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WARRIOR AMBASSADOR STALWART PLAYER SUPERMAN; One-off Dallaglio was all of these for England, the Lions and, most of all, his beloved Wasps ENGLAND RUGBY LEGEND PREPARES FOR THE FINAL MATCH OF HIS CAREER.

Byline: BY ALEX SPINK Rugby Correspondent

IT began with a crisis meeting in the middle of a north London housing estate and will end tomorrow at Twickenham in front of a world record crowd.

A dozen years have passed since Lawrence Dallaglio was asked to rescue a Wasps club which had been pillaged by Sir John Hall's Newcastle in the first days of professionalism.

Twelve years in which the Londoners have not just survived but done a whole lot of pillaging of their own - four league titles, three European crowns and three English cups.

Fittingly, the biggest crowd ever to watch a club rugby match will bid farewell to Dallaglio when 82,000 attend the Guinness Premiership Grand Final between Wasps and Leicester.

All present will remember his World Cup-winning heroics in 2003. Many will recount a good number of his 85 England caps. But few will recall the day the legend was born.

One who does only too well is Rob Andrew, the England star turned RFU elite rugby director whose move to Tyneside launched the Dallaglio era.

"Sir John had signed myself, Steve Bates and Dean Ryan who was club captain," said Andrew. "As we played eight, nine and 10 and had all captained Wasps it rather ripped the heart out of the club."

These were desperate times and Andrew admits: "I was concerned in the professional era where Wasps might end up."

A meeting was called at Sudbury, the ramshackle ground Wasps called home, at which the Toon-bound trio were effectively kicked out.

That same night, with concern thick in the air, Wasps handed the armband to a 23-year-old and challenged him to take them forward.

"I knew from the start it was the right decision," remembers teammate Joe Worsley. "And Lol wanted the job. Even at that age he was never backwards about coming forwards. In training he was always barking orders. And what he said made a lot of sense."

Within a year Wasps were English champions, within eight they had conquered Europe.

Every year for the past five they have landed a major trophy. "There is absolutely no question Lawrence has been the glue that has bonded the club together," said Andrew. "You can't overstate that."

There is no greater testimony to Dallaglio's leadership than Wasps' most recent game, the skipper's 338th for the club.

They led Bath narrowly in the semi-final when star half back Danny Cipriani suffered an horrific ankle injury which forced his foot at right angles to its proper position.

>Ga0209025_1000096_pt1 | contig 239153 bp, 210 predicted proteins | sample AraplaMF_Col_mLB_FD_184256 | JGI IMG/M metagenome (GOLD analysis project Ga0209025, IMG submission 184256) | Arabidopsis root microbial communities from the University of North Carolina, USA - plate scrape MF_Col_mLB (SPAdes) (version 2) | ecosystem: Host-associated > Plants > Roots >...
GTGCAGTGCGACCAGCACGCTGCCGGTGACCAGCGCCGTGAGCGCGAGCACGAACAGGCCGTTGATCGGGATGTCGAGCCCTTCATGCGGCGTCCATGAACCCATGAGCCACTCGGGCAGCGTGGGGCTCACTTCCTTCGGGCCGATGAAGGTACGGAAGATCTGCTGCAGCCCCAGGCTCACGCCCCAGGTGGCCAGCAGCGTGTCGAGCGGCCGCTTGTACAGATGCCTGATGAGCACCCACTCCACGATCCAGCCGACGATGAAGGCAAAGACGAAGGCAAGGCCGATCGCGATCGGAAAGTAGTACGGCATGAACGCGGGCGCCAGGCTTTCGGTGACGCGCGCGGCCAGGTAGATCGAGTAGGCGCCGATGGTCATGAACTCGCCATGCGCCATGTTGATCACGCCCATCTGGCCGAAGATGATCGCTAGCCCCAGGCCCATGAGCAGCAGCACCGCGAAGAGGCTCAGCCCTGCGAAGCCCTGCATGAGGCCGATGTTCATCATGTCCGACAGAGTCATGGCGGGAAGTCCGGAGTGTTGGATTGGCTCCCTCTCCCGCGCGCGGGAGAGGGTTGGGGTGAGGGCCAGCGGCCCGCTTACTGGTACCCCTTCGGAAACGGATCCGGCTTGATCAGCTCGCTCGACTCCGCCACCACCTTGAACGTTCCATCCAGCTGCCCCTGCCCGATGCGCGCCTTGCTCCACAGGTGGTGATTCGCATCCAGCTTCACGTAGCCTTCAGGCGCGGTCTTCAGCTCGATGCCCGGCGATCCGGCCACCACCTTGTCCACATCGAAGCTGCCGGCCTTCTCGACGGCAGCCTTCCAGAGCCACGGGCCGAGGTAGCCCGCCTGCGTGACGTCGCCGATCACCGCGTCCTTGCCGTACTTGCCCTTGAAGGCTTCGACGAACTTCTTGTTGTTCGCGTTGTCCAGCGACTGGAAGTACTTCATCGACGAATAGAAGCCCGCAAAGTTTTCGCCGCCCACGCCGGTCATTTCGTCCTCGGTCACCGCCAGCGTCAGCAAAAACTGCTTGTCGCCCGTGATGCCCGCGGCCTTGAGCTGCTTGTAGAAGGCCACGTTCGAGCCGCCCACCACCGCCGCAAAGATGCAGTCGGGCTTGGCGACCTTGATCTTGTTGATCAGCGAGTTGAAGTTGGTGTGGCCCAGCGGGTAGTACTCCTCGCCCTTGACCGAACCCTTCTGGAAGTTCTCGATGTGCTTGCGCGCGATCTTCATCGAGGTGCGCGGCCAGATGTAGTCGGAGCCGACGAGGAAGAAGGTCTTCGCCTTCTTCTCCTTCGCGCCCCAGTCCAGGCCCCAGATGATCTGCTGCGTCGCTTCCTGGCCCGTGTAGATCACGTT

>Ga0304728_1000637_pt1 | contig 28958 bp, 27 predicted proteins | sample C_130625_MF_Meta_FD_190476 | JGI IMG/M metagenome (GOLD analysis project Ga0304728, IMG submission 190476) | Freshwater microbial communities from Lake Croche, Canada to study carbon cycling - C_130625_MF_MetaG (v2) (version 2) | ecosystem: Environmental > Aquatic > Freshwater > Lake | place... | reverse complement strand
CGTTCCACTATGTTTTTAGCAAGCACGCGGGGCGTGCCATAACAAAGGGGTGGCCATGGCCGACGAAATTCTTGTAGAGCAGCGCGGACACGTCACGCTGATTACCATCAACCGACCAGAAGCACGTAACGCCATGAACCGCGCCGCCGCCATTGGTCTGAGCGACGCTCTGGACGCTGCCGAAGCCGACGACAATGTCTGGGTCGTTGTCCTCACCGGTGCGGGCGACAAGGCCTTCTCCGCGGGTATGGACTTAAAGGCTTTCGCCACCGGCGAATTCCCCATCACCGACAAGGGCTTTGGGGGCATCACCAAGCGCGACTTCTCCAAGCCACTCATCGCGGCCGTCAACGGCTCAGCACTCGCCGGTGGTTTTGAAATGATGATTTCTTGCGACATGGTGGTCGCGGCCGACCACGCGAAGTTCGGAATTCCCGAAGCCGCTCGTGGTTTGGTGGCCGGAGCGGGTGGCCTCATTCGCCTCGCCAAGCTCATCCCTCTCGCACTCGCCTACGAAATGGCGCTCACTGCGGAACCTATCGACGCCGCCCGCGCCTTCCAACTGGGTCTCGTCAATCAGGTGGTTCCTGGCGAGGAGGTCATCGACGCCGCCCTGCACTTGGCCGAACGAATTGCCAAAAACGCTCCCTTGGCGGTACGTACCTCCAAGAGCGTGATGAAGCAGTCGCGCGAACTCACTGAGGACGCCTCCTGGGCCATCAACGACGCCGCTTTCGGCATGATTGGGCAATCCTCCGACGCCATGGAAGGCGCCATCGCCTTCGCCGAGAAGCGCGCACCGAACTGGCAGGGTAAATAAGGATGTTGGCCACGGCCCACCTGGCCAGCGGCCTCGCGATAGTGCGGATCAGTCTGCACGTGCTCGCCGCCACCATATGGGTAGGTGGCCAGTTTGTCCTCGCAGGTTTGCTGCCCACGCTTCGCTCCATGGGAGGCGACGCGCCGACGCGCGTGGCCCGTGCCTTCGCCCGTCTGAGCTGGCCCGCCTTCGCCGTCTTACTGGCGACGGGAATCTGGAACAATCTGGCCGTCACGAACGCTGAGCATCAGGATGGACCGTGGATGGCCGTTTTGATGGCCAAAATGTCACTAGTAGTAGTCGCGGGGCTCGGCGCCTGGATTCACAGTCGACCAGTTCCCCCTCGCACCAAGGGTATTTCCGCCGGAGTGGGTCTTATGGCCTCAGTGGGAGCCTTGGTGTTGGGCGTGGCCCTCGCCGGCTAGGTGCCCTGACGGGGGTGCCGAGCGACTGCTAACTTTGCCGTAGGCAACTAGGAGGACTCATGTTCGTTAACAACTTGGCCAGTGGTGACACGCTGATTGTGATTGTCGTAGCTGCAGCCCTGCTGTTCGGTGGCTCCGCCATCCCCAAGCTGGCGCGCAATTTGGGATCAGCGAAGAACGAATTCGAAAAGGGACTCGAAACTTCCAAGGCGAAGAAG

Three months earlier Arsenal striker Eduardo had suffered a similar injury which contributed to the Gunners' poor run of form.

Dallaglio called his players together in a huddle. What happened next left team boss Ian McGeechan beaming with pride.

"We could have gone into our shells or even fallen apart after Danny's injury," said McGeechan. "We could have started to feel sorry for ourselves.

"We didn't. The players' intensity actually rose. They knew they had to put it to one side and the next half hour was all about Wasps as a club.

"The ultimate team, for me, is one that adapts to the circumstances it has to play in. That is the legacy Lawrence has put in place."

And so to the final curtain and an admission from a man whose tears before the 2003 World Cup semi-final helped define England's triumph that tomorrow will be another such occasion.

"I've always felt it is very hard to separate rugby from the individual," Dallaglio said. "You get me, not just the rugby player.

"So emotion will undoubtedly play a part at some stage.

"I'm feeling pretty good at the minute. I've focused on hopefully getting us across the line. But then it will be time to finish.

"Because while my mind remains very sharp, unfortunately the body no longer works at the same pace."

CAPTION(S):

1990 18-year-old was a strong ball-carrier; 1993 Skills gained international recognition; 1994 Still looking youthful on England duty; 1995 Scores a diving try for England; 1996 No.8 became known for powerful runs; 1997 Soon became a lynch-pin for Red Rose; 1998 Never hid his passion for England; 1999 Showed he was natural leader; 2000 Hard tackle stops Wales' Neil Jenkins; 2001 In action for Lions in Australia; 2002 Getting to grips with Wilkinson; 2003 Delight at winning the World Cup; 2004 Dally is bloodied but unbowed; 2005 Wasps are Premiership champions; 2006 Still leads by example at Wasps; 2007 With Brown after World Cup Final loss; 2008 Aiming to finish with a flourish; STILL IN THE THICK OF IT Despite his advancing years, Dallaglio, 35, is always willing to get stuck in
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Title Annotation:Sport
Publication:The Mirror (London, England)
Date:May 30, 2008
Words:779
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